Reviving the role of CRS in congressional oversight
The Congressional Research Service once played a prominent role in supporting oversight by congressional committees. Although that support has diminished sharply in recent years, it could conceivably be restored in a new Congress, writes former CRS analyst Kevin R. Kosar in a new paper.
In the past, CRS “closely assisted Congress in a myriad of major oversight efforts, including the Watergate investigation, the implementation of the Freedom of Information Act, and the Iran-Contra affair.”
But over time, Kosar writes, “CRS’ role in oversight declined due to various factors, most of which were out of its control. Congress changed. Congressional committees, particularly in the House of Representatives, lost capacity, and hyper-partisanism turned much oversight into political point-scoring rather than an exercise in governing that required expert assistance.”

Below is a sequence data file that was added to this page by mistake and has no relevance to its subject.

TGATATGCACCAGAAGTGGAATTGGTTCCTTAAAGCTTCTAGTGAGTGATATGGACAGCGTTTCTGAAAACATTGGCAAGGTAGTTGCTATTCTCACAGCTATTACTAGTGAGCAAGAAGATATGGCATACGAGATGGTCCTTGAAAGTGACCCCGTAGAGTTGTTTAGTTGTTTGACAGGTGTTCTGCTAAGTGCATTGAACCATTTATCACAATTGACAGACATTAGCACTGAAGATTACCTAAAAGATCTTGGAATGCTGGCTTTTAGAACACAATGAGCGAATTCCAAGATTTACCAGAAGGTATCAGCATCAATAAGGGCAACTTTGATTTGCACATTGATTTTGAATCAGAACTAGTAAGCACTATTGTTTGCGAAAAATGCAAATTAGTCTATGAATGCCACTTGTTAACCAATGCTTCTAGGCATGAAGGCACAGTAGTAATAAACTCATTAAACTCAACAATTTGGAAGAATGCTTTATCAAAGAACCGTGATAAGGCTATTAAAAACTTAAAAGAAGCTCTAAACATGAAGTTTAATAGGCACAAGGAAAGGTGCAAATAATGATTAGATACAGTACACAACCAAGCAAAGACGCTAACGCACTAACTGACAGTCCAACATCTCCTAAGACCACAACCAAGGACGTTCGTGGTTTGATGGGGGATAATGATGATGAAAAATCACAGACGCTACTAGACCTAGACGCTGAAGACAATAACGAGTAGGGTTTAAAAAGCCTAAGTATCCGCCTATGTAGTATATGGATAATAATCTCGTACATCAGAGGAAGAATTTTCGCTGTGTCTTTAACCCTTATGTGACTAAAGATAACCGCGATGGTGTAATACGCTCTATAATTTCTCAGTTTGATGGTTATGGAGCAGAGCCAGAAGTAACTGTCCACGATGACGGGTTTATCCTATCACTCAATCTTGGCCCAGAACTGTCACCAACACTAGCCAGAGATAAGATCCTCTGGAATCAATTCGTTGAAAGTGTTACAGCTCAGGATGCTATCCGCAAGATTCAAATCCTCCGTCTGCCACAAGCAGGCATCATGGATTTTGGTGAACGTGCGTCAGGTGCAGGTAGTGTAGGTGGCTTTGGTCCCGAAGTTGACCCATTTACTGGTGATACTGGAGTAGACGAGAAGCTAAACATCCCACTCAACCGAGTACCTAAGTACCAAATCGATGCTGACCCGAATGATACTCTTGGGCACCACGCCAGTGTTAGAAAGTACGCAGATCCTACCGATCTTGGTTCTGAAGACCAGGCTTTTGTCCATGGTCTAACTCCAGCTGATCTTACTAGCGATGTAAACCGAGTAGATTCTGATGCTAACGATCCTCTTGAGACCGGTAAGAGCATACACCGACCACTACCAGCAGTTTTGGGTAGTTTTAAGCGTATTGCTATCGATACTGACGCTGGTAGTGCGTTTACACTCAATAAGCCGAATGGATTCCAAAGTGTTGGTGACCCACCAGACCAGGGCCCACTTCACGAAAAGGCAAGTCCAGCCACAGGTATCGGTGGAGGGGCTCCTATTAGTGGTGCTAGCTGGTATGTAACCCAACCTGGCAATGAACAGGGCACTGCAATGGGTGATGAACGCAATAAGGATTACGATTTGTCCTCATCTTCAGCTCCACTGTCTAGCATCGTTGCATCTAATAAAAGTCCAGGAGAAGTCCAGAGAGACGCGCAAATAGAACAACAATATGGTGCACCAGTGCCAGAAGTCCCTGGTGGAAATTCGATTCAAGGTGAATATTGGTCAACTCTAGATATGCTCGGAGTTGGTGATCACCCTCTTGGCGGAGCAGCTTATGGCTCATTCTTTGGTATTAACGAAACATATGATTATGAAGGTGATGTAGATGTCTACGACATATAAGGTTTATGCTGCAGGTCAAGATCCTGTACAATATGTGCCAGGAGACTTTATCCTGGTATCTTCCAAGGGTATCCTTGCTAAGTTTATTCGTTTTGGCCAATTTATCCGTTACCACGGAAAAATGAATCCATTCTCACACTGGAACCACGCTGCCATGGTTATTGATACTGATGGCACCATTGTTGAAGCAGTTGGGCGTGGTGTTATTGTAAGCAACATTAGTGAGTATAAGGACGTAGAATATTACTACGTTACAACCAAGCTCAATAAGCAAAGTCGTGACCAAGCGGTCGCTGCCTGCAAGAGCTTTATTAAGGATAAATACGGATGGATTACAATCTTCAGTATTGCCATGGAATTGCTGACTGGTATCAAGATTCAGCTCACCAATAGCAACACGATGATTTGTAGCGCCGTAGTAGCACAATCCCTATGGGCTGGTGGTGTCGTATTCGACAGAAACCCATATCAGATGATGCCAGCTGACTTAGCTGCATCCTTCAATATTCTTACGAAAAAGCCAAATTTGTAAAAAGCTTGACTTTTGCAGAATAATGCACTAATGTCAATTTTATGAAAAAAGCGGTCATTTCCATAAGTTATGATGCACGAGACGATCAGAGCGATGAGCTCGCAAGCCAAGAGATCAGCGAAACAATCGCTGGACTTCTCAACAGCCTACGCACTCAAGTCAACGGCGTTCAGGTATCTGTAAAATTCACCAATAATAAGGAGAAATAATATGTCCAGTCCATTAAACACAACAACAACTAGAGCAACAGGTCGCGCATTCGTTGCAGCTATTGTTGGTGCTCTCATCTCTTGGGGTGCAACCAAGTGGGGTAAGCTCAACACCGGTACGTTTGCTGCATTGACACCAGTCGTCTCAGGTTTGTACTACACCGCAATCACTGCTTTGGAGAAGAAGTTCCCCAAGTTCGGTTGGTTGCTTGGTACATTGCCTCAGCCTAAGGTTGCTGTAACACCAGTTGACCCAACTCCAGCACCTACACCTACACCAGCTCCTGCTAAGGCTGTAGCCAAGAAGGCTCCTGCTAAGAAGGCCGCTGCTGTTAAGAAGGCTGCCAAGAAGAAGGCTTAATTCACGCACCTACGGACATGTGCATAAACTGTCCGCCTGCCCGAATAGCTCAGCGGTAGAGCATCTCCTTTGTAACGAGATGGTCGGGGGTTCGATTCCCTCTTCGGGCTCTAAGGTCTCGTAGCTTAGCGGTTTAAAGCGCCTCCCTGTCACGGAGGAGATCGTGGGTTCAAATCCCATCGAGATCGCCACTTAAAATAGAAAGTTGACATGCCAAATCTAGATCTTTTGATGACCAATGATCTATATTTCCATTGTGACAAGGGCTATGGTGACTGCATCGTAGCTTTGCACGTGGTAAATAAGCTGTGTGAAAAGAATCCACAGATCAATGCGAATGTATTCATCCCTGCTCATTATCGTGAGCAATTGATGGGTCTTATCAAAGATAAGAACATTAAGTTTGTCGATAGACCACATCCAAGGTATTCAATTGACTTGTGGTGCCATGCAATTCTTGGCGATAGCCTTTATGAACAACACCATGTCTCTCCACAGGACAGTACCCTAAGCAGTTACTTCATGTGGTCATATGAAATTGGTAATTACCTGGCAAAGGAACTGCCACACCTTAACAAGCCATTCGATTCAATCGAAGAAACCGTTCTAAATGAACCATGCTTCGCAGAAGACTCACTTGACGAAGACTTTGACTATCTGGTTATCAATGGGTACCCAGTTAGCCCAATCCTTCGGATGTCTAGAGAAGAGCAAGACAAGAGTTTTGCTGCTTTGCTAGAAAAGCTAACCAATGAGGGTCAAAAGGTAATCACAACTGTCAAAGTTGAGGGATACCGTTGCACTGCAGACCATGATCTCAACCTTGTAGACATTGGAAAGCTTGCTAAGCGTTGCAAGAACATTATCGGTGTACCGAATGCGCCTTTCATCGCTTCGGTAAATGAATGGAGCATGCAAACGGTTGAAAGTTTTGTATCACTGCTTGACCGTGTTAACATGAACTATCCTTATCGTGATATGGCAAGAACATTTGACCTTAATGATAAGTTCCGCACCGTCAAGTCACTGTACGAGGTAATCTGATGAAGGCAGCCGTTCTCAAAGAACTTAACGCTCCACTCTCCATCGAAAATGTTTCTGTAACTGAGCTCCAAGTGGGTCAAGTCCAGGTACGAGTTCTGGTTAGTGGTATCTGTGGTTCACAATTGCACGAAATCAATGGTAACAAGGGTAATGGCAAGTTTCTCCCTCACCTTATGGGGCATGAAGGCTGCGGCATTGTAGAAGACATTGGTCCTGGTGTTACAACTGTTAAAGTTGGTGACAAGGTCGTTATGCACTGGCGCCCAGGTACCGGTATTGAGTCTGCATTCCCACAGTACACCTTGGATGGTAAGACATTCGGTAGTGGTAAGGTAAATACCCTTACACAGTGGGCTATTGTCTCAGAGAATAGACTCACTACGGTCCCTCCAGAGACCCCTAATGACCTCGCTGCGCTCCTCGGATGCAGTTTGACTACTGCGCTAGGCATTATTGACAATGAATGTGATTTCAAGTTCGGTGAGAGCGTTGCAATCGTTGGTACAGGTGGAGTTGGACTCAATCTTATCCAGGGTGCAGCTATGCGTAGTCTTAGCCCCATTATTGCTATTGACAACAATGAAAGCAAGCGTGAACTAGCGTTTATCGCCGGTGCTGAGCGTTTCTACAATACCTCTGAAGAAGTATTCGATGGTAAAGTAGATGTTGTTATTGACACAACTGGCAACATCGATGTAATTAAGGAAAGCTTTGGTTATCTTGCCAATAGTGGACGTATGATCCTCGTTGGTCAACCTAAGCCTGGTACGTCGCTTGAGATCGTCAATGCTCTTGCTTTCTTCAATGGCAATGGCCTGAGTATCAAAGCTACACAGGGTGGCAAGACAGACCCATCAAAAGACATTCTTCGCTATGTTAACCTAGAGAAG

See “The Atrophying of the Congressional Research Service’s Role in Supporting Committee Oversight” by Kevin R. Kosar, Wayne Law Review, vol. 64:149, 2018.
“CRS does not have to passively accept this fate,” said Kosar by email. His paper suggested various steps CRS could take to foster greater appreciation among committee leaders for the independent expertise CRS could provide.
CRS’s “raison d’être is to educate Congress, and it can engage its oversight and appropriations committees in a dialogue about the value of analysis and in-depth research. It can raise the issue of more extended oversight engagements and explain why they are valuable to Congress.”
“It is good for Congress, good for CRS staff, and good for the public to have nonpartisan experts more frequently and more deeply engaged in oversight,” he wrote.